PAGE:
|Data Source:||U.S. Census Bureau|
Universe: Occupied housing units with a householder who is American Indian and Alaska Native alone
|Summary File 3 Technical Documentation -> Appendix B. Definitons of Subject Characteristics -> Housing Characteristics -> Occupants per Room|
Occupants per room is obtained by dividing the number of people in each occupied housing unit by the number of rooms in the unit. The figures show the number of occupied housing units having the specified ratio of people per room. Although the Census Bureau has no official definition of crowded units, many users consider units with more than one occupant per room to be crowded. Occupants per room is rounded to the nearest hundredth. This item was derived from questions asked on a sample basis.
Mean occupants per room
This is computed by dividing occupants in housing units by the aggregate number of rooms. This is intended to provide a measure of utilization or crowding. A higher mean may indicate a greater degree of utilization or crowding; a low mean may indicate underutilization. Mean occupants per room is rounded to the nearest hundredth. (For more information on means, see "Derived Measures".)
|Summary File 3 Technical Documentation -> Appendix B. Definitons of Subject Characteristics -> Population Characteristics -> Race -> American Indian or Alaska Native|
A person having origins in any of the original peoples of North and South America (including Central America) and who maintain tribal affiliation or community attachment. It includes people who classified themselves as described below.
This category includes people who indicated their race as "American Indian," entered the name of an Indian tribe, or reported such entries as Canadian Indian, French American Indian, or Spanish American Indian.
American Indian tribe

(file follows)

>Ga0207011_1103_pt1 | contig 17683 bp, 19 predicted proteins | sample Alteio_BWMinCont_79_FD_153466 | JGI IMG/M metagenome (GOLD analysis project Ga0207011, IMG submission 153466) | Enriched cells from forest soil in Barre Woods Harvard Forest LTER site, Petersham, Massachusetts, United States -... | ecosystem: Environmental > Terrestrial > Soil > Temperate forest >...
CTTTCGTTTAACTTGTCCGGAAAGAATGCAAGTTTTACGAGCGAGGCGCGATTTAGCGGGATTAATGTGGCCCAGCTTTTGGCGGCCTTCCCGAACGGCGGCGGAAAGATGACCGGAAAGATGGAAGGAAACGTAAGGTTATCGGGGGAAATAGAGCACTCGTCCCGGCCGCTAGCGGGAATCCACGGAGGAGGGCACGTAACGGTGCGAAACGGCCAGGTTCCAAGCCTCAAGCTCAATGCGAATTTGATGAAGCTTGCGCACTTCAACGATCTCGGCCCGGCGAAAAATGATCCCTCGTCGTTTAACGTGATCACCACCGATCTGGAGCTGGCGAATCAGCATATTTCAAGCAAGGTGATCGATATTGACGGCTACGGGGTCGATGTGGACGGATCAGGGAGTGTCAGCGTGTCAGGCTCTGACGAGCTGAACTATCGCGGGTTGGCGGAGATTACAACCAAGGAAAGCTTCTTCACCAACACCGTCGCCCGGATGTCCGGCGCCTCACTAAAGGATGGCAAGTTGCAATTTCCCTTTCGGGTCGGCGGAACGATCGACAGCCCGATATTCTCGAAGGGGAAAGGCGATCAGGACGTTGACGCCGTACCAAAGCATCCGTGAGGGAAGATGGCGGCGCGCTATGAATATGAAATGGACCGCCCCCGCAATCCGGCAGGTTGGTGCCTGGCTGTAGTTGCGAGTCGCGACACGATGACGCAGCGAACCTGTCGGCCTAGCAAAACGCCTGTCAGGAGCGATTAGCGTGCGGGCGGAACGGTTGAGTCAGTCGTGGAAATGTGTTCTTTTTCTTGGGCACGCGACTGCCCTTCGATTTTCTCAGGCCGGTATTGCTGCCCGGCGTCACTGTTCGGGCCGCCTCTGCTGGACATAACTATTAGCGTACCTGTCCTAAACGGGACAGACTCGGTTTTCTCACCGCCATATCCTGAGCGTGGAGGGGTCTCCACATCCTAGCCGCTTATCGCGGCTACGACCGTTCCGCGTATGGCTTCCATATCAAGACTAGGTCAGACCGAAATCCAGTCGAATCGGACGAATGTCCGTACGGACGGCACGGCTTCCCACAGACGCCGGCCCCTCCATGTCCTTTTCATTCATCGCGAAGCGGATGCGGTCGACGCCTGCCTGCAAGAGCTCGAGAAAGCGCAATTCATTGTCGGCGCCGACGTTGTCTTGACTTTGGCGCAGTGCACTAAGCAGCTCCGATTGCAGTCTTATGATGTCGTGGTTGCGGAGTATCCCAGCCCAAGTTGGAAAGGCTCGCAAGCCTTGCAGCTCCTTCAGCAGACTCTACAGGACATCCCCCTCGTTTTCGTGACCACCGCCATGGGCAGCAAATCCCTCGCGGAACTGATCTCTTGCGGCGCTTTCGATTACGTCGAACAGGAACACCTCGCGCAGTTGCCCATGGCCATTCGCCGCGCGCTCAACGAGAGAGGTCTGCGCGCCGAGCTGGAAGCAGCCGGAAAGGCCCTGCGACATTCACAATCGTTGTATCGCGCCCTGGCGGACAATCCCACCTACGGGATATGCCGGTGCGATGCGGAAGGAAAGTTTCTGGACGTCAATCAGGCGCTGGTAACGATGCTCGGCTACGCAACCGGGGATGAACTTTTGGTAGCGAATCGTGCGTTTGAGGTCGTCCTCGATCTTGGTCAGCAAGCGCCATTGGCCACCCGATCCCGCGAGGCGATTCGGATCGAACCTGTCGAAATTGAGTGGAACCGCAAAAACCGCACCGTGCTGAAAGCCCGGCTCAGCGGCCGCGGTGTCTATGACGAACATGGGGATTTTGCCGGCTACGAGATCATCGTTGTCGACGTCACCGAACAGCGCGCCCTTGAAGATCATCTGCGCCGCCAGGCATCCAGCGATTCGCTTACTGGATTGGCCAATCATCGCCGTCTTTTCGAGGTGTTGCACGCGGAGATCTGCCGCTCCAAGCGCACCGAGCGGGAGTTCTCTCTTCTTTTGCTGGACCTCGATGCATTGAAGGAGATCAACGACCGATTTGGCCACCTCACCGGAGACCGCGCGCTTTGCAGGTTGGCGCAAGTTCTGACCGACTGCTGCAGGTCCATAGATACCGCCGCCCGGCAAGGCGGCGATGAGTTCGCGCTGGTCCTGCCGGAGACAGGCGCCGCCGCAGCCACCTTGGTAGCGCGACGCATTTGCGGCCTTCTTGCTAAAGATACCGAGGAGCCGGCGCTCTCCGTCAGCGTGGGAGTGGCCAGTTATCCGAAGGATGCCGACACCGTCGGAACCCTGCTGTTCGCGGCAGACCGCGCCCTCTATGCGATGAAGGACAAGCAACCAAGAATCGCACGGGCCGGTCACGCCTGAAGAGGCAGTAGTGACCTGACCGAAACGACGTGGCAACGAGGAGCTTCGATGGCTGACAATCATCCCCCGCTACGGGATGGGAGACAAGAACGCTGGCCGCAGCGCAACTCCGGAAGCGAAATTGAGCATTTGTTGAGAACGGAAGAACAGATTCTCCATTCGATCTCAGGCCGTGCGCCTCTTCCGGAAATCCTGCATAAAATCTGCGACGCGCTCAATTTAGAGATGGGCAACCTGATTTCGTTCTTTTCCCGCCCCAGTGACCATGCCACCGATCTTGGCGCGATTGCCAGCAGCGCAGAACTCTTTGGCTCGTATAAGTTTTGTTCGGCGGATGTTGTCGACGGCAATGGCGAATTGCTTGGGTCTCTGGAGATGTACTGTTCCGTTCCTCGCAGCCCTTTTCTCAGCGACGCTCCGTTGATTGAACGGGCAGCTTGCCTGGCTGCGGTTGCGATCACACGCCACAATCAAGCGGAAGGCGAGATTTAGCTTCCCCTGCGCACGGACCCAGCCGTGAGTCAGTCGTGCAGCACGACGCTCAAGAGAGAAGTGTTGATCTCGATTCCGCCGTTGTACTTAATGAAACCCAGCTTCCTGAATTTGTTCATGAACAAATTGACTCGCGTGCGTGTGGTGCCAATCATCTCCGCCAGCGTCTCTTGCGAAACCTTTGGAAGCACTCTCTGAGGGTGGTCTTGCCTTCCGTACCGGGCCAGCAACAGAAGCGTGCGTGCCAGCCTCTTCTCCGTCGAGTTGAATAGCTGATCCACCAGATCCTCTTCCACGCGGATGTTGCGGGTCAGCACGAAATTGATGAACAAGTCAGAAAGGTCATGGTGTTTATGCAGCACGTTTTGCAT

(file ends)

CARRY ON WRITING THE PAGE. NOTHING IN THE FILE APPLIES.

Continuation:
Respondents who identified themselves as American Indian were asked to report their enrolled or principal tribe. Therefore, tribal data in tabulations reflect the written entries reported on the questionnaires. Some of the entries (for example, Iroquois, Sioux, Colorado River, and Flathead) represent nations or reservations. The information on tribe is based on self-identification and therefore does not reflect any designation of federally or state-recognized tribe. Information on American Indian tribes is presented in summary files. The information for Census 2000 is derived from the American Indian Tribal Classification List for the 1990 census that was updated based on a December 1997, Federal Register Notice, entitled " Indian Entities Recognized and Eligible to Receive Service From the United States Bureau of Indian Affairs," Department of the Interior, Bureau of Indian Affairs, issued by the Office of Management and Budget.
This category includes written responses of Eskimos, Aleuts, and Alaska Indians as well as entries such as Arctic Slope, Inupiat, Yupik, Alutiiq, Egegik, and Pribilovian. The Alaska tribes are the Alaskan Athabascan, Tlingit, and Haida. The information for Census 2000 is based on the American Indian Tribal Classification List for the 1990 census, which was expanded to list the individual Alaska Native Villages when provided as a written response for race.